My wife had an incident at Macy's at Carousel Center Mall this past week. She went in to pay a bill. The woman at the counter was taking care of this older couple before her, so she waited. She stated that this woman was really friendly to the couple, talking and smiling and laughing with them, almost like she knew them.

When they left my wife stepped up to make her payment. The woman's mood immediately changed. The woman took the payment stub and check from my wife, processed it without smiling, then instead of handing it back to my wife set it on the counter and turned her back to my wife. And then she just stood there; she didn't have anything else to do, didn't go anywhere, just stood there with her back turned.

My wife was stunned; what had suddenly happened? My wife's not one of those people who often says something, and in this instance she didn't. But she was immediately troubled by the experience, as many of us might be. Of course we've now written the obligatory complaint letters to Macy's here in town and will be sending something through regular mail to the main office in NYC, and a complaint was issued online as well.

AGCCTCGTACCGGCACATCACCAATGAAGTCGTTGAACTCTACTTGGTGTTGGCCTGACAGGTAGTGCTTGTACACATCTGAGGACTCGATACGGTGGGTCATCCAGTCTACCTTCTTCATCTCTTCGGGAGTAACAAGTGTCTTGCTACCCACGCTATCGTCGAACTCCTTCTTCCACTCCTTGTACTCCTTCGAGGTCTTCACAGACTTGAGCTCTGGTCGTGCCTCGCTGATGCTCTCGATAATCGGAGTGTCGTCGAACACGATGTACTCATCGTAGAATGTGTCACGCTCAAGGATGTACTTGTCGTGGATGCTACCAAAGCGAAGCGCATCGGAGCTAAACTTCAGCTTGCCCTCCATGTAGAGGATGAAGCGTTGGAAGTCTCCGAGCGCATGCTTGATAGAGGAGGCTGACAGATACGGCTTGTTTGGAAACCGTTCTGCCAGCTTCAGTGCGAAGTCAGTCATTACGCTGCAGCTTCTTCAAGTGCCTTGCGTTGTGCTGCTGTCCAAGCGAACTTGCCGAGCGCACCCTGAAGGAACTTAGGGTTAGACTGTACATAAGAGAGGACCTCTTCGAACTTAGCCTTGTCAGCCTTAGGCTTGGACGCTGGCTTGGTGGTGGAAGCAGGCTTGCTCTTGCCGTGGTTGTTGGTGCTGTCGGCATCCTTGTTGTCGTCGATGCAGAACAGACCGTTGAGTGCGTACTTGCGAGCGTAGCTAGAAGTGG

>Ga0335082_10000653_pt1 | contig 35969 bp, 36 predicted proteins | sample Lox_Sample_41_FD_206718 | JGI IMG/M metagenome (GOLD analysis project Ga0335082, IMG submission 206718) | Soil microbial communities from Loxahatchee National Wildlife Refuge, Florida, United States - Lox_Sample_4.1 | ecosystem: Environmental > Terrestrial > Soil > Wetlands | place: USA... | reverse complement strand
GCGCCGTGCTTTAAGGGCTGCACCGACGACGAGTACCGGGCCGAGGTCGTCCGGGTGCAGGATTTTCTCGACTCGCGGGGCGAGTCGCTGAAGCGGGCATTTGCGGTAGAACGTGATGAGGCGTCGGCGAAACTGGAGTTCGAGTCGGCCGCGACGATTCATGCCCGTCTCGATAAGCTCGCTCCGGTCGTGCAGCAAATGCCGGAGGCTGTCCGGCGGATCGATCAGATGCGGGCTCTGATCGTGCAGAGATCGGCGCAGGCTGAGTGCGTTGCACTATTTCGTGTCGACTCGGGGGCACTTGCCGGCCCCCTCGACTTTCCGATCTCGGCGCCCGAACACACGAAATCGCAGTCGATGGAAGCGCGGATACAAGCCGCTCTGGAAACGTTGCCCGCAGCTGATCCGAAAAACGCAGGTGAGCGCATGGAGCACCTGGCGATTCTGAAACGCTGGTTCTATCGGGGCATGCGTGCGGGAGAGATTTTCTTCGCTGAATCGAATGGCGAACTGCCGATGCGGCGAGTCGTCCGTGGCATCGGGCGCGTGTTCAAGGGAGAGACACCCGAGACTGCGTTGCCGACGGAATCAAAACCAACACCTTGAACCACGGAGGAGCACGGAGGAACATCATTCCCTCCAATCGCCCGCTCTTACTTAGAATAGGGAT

Now, here's where we get into these issues of race. It's possible that this woman might have had other things on her mind. It's possible that she was just insensitive to how her actions might have affected my wife's mood. It's also possible that she had left the room when the trainer was talking about good customer service because she had to get something to drink.

Or maybe she was racist. Maybe she didn't like having to wait on a black customer and wanted to show her displeasure. Maybe there was something deeply ingrained in her past that saw something abhorrent in my wife, who people generally like instantly, and decided to protest in her own way. Hey, doesn't Macy's have cameras installed all over the store?

Who really knows? Should it matter? Actually, yes it should matter. Too often minorities are told that they're overly sensitive to stuff, and that they should just let it go and move on. Then those same people wonder why someone takes a physical action of some sort when they're slighted. They're stunned when being told that they have no idea what it's like to be singled out, and to be treated differently. Sometimes, you can't tell someone what it's like to be an invisible man; sometimes, they have to see it for themselves.

I had the same thing happen to me at a Mobil gas station back around 20 years ago. It took the company two years to apologize to me, but I've never gone back to get gas from any of them, though my mother does. My wife will probably go back, hesitantly, because she doesn't hold a grudge as long. I'm thinking that if more minorities held grudges longer, there might finally be some significant change in how we're treated sometimes. Money always seems to talk loudly in the end.